A global arms trade treaty that aims to regulate the industry and keep weapons out of the hands of criminals has come into effect.

Supporters of the treaty welcomed the development on Wednesday, saying it was long overdue.

However, the Senate in the US, the world's top arms exporter, has not yet ratified it.

The treaty aims to require arms exporters around the world to meet tough export criteria comparable to those in place in the US and other Western democracies.

"Campaigners have been pushing for this moment for a decade," Anna Macdonald, director of the lobby group Control Arms, was quoted by Reuters news agency as saying.

She said the adoption of the treaty marks the "dawn of a new era".

"If robustly implemented, this treaty has the potential to save many lives and offer much-needed protection to vulnerable civilians around the world," Macdonald said.

"It is now, finally, against international law to put weapons into the hands of human rights abusers and dictators."

Of the 130 signatories of the treaty, 60 have ratified it. A total of 50 ratifications were necessary for the pact's entry into force.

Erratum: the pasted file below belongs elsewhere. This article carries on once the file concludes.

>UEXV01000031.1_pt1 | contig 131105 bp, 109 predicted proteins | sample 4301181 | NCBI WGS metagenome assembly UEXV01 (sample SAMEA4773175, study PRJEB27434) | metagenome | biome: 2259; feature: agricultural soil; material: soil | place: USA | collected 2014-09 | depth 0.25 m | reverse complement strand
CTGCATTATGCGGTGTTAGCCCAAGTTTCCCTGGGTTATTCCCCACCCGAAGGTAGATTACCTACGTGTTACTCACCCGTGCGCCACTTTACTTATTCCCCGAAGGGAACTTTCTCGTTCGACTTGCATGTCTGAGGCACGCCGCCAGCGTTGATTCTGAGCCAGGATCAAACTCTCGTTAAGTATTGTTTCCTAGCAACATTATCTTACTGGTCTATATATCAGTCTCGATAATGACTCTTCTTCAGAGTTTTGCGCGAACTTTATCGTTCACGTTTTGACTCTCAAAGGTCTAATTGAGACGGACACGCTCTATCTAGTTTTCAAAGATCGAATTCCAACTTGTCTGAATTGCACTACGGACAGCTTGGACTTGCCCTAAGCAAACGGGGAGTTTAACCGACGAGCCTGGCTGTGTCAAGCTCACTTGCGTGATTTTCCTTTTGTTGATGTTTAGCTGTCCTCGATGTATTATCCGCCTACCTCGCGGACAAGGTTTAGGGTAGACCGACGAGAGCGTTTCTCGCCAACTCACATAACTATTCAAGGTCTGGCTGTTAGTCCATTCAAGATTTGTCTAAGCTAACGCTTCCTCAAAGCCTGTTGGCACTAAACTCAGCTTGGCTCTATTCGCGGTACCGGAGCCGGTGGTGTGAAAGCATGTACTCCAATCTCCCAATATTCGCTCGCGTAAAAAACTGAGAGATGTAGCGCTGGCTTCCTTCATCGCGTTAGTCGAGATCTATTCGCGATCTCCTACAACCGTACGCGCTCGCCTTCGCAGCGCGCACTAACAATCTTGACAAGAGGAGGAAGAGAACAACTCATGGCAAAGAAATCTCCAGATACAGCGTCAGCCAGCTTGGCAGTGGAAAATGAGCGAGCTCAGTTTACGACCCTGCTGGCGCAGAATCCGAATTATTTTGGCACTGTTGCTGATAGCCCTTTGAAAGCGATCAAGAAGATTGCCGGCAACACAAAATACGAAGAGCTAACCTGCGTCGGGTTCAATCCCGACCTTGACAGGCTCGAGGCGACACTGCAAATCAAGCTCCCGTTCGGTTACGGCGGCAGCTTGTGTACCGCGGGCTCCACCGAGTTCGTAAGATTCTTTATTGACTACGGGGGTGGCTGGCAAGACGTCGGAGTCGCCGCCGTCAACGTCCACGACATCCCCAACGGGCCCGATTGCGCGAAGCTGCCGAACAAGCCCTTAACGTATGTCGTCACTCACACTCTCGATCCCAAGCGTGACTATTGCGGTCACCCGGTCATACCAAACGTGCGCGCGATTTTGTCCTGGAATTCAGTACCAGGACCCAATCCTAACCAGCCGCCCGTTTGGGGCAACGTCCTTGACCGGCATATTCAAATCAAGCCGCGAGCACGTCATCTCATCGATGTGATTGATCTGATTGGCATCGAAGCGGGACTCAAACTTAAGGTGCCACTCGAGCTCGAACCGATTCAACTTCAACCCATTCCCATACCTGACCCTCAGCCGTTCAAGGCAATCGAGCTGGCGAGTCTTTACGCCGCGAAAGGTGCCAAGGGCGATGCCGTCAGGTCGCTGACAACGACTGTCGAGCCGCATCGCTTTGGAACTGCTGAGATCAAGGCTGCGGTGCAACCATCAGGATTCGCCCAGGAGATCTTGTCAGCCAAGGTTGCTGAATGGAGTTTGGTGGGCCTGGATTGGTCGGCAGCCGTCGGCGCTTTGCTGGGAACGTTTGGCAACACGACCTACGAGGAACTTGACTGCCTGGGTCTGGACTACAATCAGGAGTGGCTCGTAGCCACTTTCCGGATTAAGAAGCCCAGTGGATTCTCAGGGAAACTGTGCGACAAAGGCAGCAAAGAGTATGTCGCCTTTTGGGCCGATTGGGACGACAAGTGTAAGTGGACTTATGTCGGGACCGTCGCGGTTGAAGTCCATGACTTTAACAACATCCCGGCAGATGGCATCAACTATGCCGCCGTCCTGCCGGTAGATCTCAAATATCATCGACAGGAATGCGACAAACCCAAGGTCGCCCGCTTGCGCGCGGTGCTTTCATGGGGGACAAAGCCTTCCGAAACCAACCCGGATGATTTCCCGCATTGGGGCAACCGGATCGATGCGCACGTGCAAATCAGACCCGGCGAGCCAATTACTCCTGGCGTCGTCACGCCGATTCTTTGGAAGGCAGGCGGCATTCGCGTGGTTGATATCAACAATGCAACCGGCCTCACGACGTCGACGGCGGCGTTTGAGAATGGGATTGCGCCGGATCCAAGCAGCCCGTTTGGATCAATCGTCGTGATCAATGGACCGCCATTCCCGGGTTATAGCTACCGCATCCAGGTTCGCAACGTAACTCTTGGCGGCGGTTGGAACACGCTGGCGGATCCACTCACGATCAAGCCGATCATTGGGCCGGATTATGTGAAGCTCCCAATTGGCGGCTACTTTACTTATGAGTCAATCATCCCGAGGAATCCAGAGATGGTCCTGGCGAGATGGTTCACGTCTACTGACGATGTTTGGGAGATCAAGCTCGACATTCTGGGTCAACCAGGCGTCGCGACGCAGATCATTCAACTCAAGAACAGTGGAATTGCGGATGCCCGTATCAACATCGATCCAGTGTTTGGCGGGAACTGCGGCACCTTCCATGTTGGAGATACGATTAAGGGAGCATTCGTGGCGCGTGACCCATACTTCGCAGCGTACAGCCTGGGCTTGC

The 193-nation UN General Assembly overwhelmingly approved the treaty in April 2013.

Ratification opposed

The US signed the Arms Trade Treaty in September 2013, but the Senate, the upper house of the congress, has not yet ratified it.

The National Rifle Association, a powerful US firearms lobby, opposes ratification, even though the treaty covers only weapons exports, not domestic gun sales.

Major weapons producers like Russia, China, India and Pakistan have not signed the treaty.

Top arms exporters that have signed and ratified it include the UK, France and Germany.

Ban Ki-moon, UN secretary-general, said in a statement on Tuesday: "[It is] critical that we continue to promote universal participation in the [treaty], by encouraging all states, particularly major arms exporters and importers, to join.

"I call on those states who have not yet done so, to accede to it without delay".

The treaty aims to set standards for cross-border transfers of conventional weapons ranging from small firearms to tanks and attack helicopters

It creates binding requirements for states to review cross-border contracts to ensure weapons will not be used in human rights abuses, violations of humanitarian law or organised crime.

Source: Reuters